finding that "the absence of prejudice" to one of the parties supported granting a motion to staySummary of this case from Gurson v. McDonald
CV. NO. 15-00519 DKW-RLP
ORDER GRANTING DEFENDANTS BRISTOL-MYERS SQUIBB COMPANY AND PFIZER INC.'S MOTION TO STAY
Defendants Bristol-Myers Squibb Company ("BMS") and Pfizer Inc. seek to stay this case, pending a decision by the Judicial Panel on Multidistrict Litigation ("JPML") on Defendants' Motion For Transfer Of Related Eliquis (Apixaban) Products Liability Actions For Coordinated Pretrial Proceedings Pursuant to 28 U.S.C. § 1407 ("MDL Motion"). Dkt. No. 51-3. Because the balance of pertinent factors weighs in favor of Defendants' request - notably, the conservation of judicial resources, the potential for conflicting decisions, and the absence of prejudice to Plaintiff - the Motion to Stay is GRANTED.
In its November 14, 2016 Entering Order, the Court advised the parties that Defendants' Motion to Stay was granted, staying all proceedings from that date. See Dkt. No. 57. This Order sets forth the Court's reasoning behind that decision.
Plaintiff Patricia Segovia ("Plaintiff"), individually and on behalf of the estate of her deceased husband, Thomas Segovia ("Segovia"), alleges that Segovia died as a result of taking Eliquis, an anti-coagulant developed by BMS and Pfizer. The Court previously granted Plaintiff leave to file a Second Amended Complaint, see Dkt. No. 40, which Plaintiff filed on May 12, 2016. Dkt. No. 41. On June 6, 2016, Defendants filed a Motion to Dismiss Fraud Claims In Plaintiff's Second Amended Complaint, see Dkt. No. 44, and the Court heard oral argument on that motion on October 14, 2016. Dkt. No. 50.
On October 13, 2016, Defendants filed a Notice of Filing of their MDL Motion before the JPML, pursuant to Panel Rule 6.2. Dkt. No. 49. The MDL Motion requests that thirty-four related actions, including this case, be consolidated in the United States District Court for the Southern District of New York for coordinated pretrial proceedings, pursuant to 28 U.S.C. § 1407. The present Motion to Stay followed on October 19, 2016. Dkt. No. 51. Defendants request a stay of all proceedings until thirty days after a ruling by the JPML on their MDL Motion. Plaintiff opposes any stay and plans to oppose creation of an MDL in the Eliquis cases.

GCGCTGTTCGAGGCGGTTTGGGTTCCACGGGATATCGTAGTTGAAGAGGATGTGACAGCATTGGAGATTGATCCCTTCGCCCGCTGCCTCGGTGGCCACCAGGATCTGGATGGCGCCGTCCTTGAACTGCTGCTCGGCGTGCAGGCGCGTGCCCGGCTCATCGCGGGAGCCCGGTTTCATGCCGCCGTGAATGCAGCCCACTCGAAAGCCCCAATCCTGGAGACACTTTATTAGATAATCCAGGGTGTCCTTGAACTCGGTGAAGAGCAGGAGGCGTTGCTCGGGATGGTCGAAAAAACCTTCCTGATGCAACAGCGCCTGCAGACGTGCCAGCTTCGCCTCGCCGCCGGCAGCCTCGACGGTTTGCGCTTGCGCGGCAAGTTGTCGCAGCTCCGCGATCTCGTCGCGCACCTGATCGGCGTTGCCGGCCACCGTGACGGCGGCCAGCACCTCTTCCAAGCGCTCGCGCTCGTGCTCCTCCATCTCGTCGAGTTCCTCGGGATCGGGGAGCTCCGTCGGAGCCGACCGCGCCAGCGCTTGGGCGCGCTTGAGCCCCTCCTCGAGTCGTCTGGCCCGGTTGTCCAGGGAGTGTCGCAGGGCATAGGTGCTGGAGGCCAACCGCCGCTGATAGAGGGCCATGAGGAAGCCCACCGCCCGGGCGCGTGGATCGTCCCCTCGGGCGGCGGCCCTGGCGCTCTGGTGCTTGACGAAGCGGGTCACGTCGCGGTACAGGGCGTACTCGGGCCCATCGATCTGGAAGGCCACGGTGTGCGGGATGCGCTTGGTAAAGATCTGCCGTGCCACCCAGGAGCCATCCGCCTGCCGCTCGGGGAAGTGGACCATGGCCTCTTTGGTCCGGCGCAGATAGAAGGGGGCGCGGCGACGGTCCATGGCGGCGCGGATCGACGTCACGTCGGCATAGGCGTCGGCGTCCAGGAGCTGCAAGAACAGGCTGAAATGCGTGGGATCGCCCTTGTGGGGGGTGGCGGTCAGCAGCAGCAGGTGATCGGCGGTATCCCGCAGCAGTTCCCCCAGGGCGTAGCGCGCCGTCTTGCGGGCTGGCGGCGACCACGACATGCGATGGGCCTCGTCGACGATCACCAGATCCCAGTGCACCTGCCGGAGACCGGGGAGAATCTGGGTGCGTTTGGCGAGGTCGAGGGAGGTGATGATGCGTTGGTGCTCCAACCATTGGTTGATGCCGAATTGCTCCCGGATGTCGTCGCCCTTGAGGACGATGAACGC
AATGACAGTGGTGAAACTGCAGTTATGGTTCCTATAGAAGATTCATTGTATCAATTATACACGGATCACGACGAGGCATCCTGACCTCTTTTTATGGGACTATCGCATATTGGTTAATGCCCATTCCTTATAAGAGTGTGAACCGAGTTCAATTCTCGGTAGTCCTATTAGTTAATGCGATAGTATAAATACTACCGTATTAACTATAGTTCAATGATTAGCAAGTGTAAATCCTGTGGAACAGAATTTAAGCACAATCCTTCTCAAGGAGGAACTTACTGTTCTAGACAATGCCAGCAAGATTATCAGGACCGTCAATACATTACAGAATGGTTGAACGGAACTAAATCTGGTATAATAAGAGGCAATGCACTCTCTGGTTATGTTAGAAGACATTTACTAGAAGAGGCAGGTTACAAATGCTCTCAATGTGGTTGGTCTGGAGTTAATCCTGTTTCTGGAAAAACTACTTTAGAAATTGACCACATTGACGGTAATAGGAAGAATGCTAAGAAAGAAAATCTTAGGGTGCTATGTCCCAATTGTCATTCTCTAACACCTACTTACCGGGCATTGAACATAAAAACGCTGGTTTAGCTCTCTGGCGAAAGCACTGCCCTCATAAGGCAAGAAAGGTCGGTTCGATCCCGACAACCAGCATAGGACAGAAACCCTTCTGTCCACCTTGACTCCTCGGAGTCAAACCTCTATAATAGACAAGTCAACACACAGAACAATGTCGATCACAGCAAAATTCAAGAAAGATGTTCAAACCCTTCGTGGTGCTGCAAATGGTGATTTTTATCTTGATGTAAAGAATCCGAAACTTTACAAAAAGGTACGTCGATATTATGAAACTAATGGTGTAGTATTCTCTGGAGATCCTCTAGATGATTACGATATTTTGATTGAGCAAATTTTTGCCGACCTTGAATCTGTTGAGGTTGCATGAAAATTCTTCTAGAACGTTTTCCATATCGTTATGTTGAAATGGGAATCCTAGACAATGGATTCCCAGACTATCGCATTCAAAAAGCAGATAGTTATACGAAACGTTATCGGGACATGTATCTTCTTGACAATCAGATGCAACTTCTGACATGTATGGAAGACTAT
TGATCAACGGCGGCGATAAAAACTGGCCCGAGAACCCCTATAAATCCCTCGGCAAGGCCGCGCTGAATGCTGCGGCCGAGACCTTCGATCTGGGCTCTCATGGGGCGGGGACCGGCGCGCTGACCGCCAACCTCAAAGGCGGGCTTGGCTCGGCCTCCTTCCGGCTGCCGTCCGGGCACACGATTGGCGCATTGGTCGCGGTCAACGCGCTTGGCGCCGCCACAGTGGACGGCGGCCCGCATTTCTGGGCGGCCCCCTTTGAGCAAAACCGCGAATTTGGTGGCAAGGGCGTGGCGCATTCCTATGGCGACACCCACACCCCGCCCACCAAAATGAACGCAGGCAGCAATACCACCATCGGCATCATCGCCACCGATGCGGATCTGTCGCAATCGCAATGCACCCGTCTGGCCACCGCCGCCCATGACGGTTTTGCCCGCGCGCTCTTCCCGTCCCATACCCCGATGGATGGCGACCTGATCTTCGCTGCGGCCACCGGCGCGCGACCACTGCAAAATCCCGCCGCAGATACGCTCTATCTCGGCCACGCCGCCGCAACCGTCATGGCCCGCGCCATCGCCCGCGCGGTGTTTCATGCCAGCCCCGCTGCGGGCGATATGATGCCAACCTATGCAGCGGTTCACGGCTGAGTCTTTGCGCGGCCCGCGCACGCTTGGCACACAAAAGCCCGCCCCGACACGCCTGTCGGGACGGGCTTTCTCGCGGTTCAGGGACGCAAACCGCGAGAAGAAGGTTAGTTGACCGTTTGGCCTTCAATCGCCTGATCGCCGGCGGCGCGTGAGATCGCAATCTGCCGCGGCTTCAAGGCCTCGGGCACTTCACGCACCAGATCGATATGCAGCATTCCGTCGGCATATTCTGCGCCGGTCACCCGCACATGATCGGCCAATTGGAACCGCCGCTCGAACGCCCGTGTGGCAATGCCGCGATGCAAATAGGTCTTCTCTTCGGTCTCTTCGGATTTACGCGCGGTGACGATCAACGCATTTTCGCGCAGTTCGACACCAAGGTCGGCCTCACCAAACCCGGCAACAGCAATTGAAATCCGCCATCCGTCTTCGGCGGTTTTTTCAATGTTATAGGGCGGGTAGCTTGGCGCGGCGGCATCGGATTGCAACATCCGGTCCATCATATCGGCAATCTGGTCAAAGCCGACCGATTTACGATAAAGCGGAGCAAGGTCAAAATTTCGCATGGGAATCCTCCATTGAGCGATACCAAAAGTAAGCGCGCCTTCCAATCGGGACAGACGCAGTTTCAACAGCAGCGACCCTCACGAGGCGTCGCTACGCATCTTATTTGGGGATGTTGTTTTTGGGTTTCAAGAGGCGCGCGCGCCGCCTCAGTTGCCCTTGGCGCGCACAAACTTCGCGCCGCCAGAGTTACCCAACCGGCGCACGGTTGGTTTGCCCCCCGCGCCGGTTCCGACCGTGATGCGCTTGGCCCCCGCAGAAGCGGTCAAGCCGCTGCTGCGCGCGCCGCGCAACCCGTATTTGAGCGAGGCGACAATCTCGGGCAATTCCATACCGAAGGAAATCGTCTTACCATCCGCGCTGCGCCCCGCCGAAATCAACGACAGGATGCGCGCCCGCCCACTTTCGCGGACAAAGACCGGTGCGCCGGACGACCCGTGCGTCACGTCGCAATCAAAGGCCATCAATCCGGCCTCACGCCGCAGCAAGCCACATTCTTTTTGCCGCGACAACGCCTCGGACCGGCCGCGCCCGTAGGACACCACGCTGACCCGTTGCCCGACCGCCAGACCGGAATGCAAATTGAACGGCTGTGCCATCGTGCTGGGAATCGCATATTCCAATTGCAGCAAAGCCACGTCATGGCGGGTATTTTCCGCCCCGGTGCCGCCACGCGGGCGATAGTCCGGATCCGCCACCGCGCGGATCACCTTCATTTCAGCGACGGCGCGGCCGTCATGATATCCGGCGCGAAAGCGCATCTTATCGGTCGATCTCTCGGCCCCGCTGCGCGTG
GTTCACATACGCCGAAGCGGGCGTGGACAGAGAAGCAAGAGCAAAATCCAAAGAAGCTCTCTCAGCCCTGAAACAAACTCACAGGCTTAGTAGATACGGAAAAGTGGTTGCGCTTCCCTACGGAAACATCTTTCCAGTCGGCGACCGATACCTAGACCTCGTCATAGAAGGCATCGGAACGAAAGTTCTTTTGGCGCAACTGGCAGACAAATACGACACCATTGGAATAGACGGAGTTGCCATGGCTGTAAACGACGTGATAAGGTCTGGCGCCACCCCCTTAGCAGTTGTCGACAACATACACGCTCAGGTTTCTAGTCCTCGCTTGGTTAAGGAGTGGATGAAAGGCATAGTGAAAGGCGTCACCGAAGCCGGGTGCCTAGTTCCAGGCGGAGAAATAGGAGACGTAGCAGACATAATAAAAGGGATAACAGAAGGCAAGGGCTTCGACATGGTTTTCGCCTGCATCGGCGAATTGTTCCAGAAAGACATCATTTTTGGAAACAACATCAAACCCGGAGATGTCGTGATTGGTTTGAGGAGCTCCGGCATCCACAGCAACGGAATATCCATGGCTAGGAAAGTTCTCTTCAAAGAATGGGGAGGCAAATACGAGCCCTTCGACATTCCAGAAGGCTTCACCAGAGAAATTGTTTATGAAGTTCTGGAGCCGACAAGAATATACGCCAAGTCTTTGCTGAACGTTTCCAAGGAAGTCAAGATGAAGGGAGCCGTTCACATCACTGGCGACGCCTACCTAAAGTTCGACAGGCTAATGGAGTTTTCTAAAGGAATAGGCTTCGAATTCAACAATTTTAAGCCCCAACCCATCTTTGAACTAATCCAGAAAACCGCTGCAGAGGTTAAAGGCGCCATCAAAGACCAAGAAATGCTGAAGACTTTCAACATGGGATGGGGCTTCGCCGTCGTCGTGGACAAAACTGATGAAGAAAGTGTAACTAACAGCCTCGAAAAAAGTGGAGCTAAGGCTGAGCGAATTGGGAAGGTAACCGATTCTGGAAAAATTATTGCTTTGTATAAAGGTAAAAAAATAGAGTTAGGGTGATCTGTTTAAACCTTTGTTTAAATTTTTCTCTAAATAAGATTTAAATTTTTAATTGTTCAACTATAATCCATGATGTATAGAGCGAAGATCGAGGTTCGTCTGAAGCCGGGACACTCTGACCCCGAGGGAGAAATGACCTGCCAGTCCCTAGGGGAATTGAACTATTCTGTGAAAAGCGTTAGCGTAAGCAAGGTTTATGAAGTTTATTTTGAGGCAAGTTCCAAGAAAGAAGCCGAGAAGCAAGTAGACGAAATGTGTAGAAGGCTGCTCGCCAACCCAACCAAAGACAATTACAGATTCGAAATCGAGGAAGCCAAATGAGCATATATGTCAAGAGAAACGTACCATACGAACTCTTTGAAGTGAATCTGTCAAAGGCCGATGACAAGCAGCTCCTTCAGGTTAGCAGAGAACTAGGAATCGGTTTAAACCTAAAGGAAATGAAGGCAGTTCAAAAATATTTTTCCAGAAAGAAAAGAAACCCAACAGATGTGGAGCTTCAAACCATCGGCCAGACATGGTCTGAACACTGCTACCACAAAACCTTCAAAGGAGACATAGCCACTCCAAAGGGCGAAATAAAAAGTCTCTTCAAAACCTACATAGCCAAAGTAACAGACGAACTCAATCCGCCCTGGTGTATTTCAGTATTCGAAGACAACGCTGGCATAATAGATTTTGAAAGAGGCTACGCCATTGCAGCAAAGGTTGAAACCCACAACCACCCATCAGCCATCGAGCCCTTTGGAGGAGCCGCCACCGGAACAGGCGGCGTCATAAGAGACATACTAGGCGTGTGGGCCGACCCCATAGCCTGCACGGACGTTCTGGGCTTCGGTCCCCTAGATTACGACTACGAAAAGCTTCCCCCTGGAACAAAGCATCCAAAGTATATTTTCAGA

I. Legal Framework
"[T]he power to stay proceedings is incidental to the power inherent in every court to control disposition of the cases on its docket with economy of time and effort for itself, for counsel, and for litigants." Landis v. N. Am. Co., 299 U.S. 248, 254 (1936). "The exertion of this power calls for the exercise of sound discretion." CMAX, Inc. v. Hall, 300 F.2d 265, 268 (9th Cir. 1962); see Clinton v. Jones, 520 U.S. 681, 706 (1997) ("The District Court has broad discretion to stay proceedings as an incident to its power to control its own docket."); Lockyer v. Mirant Corp., 398 F.3d 1098, 1109 (9th Cir. 2005) ("A district court has discretionary power to stay proceedings in its own court[.]"). When a stay is requested because of pending proceedings that bear on the case, the Court may grant a stay in the interests of the efficiency of its own docket and fairness to the parties. See Leyva v. Certified Grocers of Cal. Ltd., 593 F.2d 857, 863 (9th Cir. 1979).
In the context of a motion to stay pending a motion to consolidate cases before the JPML, district courts consider the following factors: (1) the judicial resources that would be saved by avoiding duplicative litigation if the cases are in fact consolidated; (2) hardship and inequity to the moving party if the action is not stayed; and (3) potential prejudice to the non-moving party. See Summa v. McKesson Corp, 2013 WL 3948844, at *2 (N.D. Cal. July 30, 2013) (citing Rivers v. Walt Disney Co, 980 F. Supp. 1358, 1360 (C.D. Cal. 1997)); see also In re Hawaii State Asbestos Cases, 2011 WL 4478502, at *8 (D. Haw. Sept. 26, 2011) (citing Ortiz v. Menu Foods, Inc., 525 F. Supp. 2d 1220, 1232 (D. Haw. 2007)).
II. Analysis Of Factors
Having considered the relevant factors and in an exercise of its discretion, the Court concludes that a temporary stay of this action is appropriate pending a decision by the JPML on Defendants' MDL Motion.
A. Judicial Economy